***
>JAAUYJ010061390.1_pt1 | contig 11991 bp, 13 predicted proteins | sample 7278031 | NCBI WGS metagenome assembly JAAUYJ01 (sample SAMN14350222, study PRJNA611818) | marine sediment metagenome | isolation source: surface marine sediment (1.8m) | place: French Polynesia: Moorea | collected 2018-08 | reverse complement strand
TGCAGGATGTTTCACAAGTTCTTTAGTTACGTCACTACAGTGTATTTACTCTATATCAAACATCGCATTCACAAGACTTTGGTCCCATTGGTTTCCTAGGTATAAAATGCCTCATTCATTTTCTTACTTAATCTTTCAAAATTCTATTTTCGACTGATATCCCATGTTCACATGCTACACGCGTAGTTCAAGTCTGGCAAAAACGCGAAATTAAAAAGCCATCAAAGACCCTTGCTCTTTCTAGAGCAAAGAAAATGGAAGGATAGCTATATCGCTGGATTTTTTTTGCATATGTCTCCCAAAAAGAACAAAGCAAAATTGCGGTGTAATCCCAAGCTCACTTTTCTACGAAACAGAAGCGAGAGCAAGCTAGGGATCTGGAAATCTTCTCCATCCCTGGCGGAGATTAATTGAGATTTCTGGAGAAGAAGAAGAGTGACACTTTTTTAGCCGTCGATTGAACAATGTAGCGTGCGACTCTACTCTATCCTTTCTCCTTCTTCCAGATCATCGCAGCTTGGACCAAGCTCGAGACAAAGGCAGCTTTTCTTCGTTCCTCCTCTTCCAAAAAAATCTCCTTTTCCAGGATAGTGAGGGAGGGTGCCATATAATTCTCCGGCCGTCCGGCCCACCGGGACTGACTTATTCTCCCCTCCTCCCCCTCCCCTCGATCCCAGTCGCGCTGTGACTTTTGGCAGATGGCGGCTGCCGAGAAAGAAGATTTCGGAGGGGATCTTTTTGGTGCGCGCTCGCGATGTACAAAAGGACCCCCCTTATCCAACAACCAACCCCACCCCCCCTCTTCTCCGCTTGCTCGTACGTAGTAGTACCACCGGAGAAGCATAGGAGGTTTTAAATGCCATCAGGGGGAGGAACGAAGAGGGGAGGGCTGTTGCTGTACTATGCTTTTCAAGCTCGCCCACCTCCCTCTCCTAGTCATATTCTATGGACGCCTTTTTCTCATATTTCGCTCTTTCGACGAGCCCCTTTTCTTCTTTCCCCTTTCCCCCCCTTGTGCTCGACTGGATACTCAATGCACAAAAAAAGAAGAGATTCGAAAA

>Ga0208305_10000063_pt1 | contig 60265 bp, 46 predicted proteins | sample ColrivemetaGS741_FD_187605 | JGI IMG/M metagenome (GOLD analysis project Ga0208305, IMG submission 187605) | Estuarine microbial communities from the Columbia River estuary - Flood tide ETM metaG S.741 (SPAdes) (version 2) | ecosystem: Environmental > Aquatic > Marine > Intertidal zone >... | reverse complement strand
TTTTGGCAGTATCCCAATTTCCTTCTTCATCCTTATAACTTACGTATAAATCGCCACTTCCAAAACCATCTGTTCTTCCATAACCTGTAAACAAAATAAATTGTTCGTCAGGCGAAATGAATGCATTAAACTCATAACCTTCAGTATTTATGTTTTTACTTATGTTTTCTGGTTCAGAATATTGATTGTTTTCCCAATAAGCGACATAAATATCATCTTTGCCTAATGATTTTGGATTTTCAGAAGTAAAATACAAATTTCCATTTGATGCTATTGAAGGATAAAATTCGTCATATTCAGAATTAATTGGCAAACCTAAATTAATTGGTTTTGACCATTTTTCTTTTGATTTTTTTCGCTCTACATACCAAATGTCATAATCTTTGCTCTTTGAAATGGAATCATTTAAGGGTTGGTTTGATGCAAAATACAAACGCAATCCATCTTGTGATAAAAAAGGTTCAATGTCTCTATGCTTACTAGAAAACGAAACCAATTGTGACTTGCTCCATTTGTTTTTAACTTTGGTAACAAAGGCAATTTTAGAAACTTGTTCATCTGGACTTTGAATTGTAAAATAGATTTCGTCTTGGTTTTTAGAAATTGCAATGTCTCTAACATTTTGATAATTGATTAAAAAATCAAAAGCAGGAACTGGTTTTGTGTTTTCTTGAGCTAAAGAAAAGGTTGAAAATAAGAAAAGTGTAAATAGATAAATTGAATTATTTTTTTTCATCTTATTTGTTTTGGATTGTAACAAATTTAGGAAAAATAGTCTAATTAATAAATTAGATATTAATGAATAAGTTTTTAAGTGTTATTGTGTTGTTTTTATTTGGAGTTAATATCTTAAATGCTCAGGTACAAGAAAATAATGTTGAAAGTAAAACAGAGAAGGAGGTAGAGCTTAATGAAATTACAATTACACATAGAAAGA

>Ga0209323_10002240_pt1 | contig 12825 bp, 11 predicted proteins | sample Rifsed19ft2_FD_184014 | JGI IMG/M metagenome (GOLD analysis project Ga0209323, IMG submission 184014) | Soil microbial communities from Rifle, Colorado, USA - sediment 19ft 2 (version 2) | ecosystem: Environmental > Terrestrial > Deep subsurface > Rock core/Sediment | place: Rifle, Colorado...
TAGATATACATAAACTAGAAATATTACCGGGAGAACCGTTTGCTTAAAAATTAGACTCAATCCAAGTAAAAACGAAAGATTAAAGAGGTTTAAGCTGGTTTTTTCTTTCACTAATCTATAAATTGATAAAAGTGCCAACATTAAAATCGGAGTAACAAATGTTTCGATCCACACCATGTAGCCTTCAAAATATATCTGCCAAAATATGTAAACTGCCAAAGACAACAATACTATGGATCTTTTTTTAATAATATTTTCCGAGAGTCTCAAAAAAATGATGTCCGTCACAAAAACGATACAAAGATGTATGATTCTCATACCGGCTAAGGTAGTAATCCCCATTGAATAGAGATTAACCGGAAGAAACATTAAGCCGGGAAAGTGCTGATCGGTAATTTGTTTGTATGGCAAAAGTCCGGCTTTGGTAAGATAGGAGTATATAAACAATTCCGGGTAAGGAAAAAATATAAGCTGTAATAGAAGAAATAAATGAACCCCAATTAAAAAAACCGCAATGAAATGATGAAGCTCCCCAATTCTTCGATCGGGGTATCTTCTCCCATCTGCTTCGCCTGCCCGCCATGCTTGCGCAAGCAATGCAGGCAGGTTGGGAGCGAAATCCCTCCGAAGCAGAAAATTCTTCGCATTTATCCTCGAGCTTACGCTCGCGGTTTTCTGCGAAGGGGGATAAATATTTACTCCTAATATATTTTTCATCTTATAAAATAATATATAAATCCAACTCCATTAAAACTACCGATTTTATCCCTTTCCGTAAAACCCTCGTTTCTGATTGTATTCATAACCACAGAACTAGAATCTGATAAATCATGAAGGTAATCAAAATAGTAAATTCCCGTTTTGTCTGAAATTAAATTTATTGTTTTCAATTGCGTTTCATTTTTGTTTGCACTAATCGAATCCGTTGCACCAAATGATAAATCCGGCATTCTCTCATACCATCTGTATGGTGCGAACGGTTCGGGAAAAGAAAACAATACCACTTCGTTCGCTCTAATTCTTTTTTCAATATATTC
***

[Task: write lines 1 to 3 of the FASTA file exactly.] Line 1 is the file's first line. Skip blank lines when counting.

>JAAUYJ010061390.1_pt1 | contig 11991 bp, 13 predicted proteins | sample 7278031 | NCBI WGS metagenome assembly JAAUYJ01 (sample SAMN14350222, study PRJNA611818) | marine sediment metagenome | isolation source: surface marine sediment (1.8m) | place: French Polynesia: Moorea | collected 2018-08 | reverse complement strand
TGCAGGATGTTTCACAAGTTCTTTAGTTACGTCACTACAGTGTATTTACTCTATATCAAACATCGCATTCACAAGACTTTGGTCCCATTGGTTTCCTAGGTATAAAATGCCTCATTCATTTTCTTACTTAATCTTTCAAAATTCTATTTTCGACTGATATCCCATGTTCACATGCTACACGCGTAGTTCAAGTCTGGCAAAAACGCGAAATTAAAAAGCCATCAAAGACCCTTGCTCTTTCTAGAGCAAAGAAAATGGAAGGATAGCTATATCGCTGGATTTTTTTTGCATATGTCTCCCAAAAAGAACAAAGCAAAATTGCGGTGTAATCCCAAGCTCACTTTTCTACGAAACAGAAGCGAGAGCAAGCTAGGGATCTGGAAATCTTCTCCATCCCTGGCGGAGATTAATTGAGATTTCTGGAGAAGAAGAAGAGTGACACTTTTTTAGCCGTCGATTGAACAATGTAGCGTGCGACTCTACTCTATCCTTTCTCCTTCTTCCAGATCATCGCAGCTTGGACCAAGCTCGAGACAAAGGCAGCTTTTCTTCGTTCCTCCTCTTCCAAAAAAATCTCCTTTTCCAGGATAGTGAGGGAGGGTGCCATATAATTCTCCGGCCGTCCGGCCCACCGGGACTGACTTATTCTCCCCTCCTCCCCCTCCCCTCGATCCCAGTCGCGCTGTGACTTTTGGCAGATGGCGGCTGCCGAGAAAGAAGATTTCGGAGGGGATCTTTTTGGTGCGCGCTCGCGATGTACAAAAGGACCCCCCTTATCCAACAACCAACCCCACCCCCCCTCTTCTCCGCTTGCTCGTACGTAGTAGTACCACCGGAGAAGCATAGGAGGTTTTAAATGCCATCAGGGGGAGGAACGAAGAGGGGAGGGCTGTTGCTGTACTATGCTTTTCAAGCTCGCCCACCTCCCTCTCCTAGTCATATTCTATGGACGCCTTTTTCTCATATTTCGCTCTTTCGACGAGCCCCTTTTCTTCTTTCCCCTTTCCCCCCCTTGTGCTCGACTGGATACTCAATGCACAAAAAAAGAAGAGATTCGAAAA

>Ga0208305_10000063_pt1 | contig 60265 bp, 46 predicted proteins | sample ColrivemetaGS741_FD_187605 | JGI IMG/M metagenome (GOLD analysis project Ga0208305, IMG submission 187605) | Estuarine microbial communities from the Columbia River estuary - Flood tide ETM metaG S.741 (SPAdes) (version 2) | ecosystem: Environmental > Aquatic > Marine > Intertidal zone >... | reverse complement strand